Take the 2-minute tour ×
Stack Overflow is a question and answer site for professional and enthusiast programmers. It's 100% free, no registration required.
    protected override void OnStart(String[] args)
    {
        ResultManager.PrepareCache();
        ThreadPool.QueueUserWorkItem(ResultQueue.Process);
        ThreadPool.QueueUserWorkItem(StatusUpdater.UpdateStatus);
        ThreadPool.QueueUserWorkItem(GeneralQueue.RestartHungTests);
        ThreadPool.QueueUserWorkItem(ResultManager.SyncroniseResultsTable);
        ThreadPool.QueueUserWorkItem(GeneralQueue.RecoverLostResults);
        ThreadPool.QueueUserWorkItem(BrowserTestStartInfo.FillQueues);
        ThreadPool.QueueUserWorkItem(MailAppAccount.FillQueues);
    }

Each of these tasks run for the duration of the life of the Windows Service. I've always stuck to the ThreadPool for this kind of thing, should I be just starting normal threads? Can I be certain the ThreadPool will have enough threads available to run each task? If I SetMaxThreads to 7, will I run into issues later because these threads never abort? Is it safe to set it to something much higher?


Edit:

I always want all 7 threads to be running simultaneously, and they never abort - should I even be using threads? Is there something else more suitable for this kind of perpetually running task?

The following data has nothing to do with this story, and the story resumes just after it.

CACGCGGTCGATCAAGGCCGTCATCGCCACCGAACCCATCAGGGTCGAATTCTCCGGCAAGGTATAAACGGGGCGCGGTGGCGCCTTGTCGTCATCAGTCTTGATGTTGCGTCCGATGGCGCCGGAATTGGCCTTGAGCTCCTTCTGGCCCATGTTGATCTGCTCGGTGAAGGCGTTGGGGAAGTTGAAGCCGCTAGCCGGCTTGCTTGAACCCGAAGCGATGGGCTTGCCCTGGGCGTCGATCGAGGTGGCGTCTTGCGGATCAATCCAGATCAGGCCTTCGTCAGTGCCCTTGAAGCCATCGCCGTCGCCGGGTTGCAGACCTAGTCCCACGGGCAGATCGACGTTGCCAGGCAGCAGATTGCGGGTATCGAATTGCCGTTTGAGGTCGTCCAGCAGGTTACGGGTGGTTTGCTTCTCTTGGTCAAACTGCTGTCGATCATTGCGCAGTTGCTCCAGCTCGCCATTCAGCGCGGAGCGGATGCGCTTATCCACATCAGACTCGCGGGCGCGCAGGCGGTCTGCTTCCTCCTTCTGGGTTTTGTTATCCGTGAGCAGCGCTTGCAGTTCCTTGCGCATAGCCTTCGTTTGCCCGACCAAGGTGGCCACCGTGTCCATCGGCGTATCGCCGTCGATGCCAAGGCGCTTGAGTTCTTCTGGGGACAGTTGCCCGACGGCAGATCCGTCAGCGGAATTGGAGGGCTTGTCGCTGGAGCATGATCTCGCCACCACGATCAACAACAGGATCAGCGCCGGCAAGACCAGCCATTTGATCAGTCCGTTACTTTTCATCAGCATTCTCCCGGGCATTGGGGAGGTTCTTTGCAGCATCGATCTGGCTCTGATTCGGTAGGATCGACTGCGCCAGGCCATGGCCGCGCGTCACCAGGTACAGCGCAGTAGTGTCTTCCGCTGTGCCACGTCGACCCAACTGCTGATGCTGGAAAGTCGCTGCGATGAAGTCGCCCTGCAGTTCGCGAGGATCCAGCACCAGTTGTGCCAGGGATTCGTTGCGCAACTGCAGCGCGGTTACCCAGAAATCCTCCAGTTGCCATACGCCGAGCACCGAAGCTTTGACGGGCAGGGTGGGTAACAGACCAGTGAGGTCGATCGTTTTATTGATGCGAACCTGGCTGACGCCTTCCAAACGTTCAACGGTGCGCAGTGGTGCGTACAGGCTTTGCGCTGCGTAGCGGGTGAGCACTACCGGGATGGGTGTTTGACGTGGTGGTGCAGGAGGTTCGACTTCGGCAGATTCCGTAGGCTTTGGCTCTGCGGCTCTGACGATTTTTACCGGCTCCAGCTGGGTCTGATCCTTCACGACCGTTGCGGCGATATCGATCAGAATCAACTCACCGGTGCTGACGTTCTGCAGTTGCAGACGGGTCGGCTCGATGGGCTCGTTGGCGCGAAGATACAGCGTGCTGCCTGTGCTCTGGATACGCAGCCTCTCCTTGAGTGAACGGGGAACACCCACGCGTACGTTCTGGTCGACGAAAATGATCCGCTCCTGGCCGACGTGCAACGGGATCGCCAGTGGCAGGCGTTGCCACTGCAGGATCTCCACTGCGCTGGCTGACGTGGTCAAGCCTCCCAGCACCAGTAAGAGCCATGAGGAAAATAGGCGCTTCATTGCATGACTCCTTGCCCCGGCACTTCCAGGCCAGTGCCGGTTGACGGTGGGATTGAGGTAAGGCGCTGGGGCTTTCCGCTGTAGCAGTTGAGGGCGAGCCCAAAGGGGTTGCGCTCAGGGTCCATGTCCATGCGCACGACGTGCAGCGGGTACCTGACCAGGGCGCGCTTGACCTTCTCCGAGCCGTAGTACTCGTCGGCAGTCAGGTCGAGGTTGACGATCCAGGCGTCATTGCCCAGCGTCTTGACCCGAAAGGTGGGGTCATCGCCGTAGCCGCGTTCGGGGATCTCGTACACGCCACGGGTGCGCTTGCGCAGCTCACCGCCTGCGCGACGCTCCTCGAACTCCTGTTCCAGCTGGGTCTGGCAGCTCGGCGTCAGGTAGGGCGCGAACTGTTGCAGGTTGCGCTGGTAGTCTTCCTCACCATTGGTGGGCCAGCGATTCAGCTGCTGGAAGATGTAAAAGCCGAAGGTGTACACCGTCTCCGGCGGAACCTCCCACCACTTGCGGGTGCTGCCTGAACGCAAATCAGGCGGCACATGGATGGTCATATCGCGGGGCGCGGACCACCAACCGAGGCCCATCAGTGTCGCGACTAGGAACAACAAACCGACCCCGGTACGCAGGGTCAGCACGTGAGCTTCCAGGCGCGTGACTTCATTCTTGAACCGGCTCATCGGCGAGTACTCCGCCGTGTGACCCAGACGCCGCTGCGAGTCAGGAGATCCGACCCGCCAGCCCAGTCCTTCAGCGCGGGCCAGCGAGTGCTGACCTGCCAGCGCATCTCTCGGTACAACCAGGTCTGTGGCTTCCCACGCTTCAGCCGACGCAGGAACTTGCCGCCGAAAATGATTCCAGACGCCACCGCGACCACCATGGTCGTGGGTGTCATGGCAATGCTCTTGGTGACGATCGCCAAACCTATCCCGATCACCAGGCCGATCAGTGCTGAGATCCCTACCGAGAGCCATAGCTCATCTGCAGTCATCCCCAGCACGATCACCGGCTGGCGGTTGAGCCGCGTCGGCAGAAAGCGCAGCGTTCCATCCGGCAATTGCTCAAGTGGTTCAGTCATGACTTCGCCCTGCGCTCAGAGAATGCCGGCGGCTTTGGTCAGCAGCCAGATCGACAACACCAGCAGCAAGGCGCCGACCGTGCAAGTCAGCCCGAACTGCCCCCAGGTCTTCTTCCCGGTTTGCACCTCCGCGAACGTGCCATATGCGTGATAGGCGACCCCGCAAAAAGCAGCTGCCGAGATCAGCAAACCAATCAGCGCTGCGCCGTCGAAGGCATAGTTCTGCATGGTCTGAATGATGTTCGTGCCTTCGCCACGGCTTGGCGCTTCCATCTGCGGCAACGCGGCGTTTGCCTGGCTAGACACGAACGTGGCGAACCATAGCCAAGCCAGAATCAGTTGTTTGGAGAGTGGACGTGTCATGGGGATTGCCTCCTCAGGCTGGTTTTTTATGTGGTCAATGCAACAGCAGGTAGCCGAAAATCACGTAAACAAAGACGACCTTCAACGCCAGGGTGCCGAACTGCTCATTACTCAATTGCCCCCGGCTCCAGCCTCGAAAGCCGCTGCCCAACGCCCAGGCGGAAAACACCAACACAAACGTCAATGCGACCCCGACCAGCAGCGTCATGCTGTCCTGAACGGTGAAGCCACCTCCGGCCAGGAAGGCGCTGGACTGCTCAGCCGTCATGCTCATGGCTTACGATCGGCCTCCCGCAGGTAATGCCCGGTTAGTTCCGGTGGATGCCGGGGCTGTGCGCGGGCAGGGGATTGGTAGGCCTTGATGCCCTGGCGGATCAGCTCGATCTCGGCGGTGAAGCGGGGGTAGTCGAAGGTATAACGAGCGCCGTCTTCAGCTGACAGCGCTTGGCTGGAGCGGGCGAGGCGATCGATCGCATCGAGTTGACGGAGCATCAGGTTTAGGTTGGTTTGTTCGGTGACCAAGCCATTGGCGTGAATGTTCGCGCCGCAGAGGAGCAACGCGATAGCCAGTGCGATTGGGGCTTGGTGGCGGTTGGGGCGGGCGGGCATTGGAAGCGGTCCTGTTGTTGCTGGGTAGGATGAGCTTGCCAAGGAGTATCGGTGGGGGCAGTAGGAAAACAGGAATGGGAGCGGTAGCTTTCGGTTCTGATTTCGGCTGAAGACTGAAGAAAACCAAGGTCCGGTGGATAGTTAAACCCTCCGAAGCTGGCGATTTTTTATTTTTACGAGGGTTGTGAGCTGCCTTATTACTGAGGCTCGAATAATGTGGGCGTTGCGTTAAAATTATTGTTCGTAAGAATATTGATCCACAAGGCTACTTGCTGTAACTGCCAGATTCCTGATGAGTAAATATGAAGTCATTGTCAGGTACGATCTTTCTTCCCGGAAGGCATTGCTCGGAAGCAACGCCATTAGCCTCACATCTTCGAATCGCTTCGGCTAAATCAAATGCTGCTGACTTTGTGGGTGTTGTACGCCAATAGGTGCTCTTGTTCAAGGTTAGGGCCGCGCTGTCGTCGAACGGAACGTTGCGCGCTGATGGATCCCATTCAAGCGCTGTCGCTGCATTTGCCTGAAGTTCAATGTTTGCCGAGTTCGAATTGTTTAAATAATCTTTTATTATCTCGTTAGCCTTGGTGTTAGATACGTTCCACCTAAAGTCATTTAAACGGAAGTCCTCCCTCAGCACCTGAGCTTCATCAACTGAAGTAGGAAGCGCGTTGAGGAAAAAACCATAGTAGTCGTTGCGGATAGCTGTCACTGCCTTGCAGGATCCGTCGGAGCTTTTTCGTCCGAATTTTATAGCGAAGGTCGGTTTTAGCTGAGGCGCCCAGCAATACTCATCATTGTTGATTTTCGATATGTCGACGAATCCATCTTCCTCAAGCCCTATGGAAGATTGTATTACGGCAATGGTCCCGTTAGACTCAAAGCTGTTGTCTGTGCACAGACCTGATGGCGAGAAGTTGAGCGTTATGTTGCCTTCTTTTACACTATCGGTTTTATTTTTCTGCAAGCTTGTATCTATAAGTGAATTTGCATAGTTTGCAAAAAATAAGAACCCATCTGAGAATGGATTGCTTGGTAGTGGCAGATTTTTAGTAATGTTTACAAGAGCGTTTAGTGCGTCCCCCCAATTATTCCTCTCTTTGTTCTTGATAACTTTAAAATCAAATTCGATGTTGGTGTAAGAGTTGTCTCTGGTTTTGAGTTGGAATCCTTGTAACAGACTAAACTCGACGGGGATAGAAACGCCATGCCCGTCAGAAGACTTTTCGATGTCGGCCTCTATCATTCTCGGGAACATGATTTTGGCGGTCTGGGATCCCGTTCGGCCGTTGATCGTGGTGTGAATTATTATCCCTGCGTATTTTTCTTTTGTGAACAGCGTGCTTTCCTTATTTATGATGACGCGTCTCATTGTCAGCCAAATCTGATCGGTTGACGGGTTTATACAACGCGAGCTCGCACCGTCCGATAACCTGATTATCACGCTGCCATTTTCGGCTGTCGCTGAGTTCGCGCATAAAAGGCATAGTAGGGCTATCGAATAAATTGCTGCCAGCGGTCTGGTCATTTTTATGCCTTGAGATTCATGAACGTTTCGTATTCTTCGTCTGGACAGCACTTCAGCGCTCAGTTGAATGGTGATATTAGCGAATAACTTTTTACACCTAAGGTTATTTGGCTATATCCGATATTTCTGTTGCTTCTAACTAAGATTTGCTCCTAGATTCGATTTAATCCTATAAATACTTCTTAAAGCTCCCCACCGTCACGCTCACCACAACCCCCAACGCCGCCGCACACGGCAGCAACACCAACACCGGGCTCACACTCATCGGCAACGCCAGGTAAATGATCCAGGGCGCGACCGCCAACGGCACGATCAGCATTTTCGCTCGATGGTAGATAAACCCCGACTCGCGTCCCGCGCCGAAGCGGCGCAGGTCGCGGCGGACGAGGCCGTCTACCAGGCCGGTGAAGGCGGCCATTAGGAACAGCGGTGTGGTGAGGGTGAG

Each task runs a particular method every x minutes.

share|improve this question

2 Answers 2

up vote 10 down vote accepted

This is not an appropriate use of the thread pool. Just create normal threads, since they're long-lived. The overhead of creating the threads won't matter, since you'll only be creating them once.

share|improve this answer
    
Ah, I see, thanks! –  Matthew Brindley Apr 5 '09 at 21:59
    
@Downvoter: look at my rep number. Two points means nothing to me, and neither do you, since you can't be bothered to say what problem you have with this answer. If you want to matter to me, don't just downvote - downvote and say why. –  John Saunders Aug 16 '09 at 5:20

As John says, this is not a good idea. The reason is that the threadpool has a limited number of threads, and you are using a large number of them and never returning them. The threadpool is designed to pool thread usage for short lived threads.

You don't really need to manage the threads since they live the lifetime of the app.

share|improve this answer
    
Thanks, that def makes more sense now :-) –  Matthew Brindley Apr 5 '09 at 22:00

Your Answer

 
discard

By posting your answer, you agree to the privacy policy and terms of service.

Not the answer you're looking for? Browse other questions tagged or ask your own question.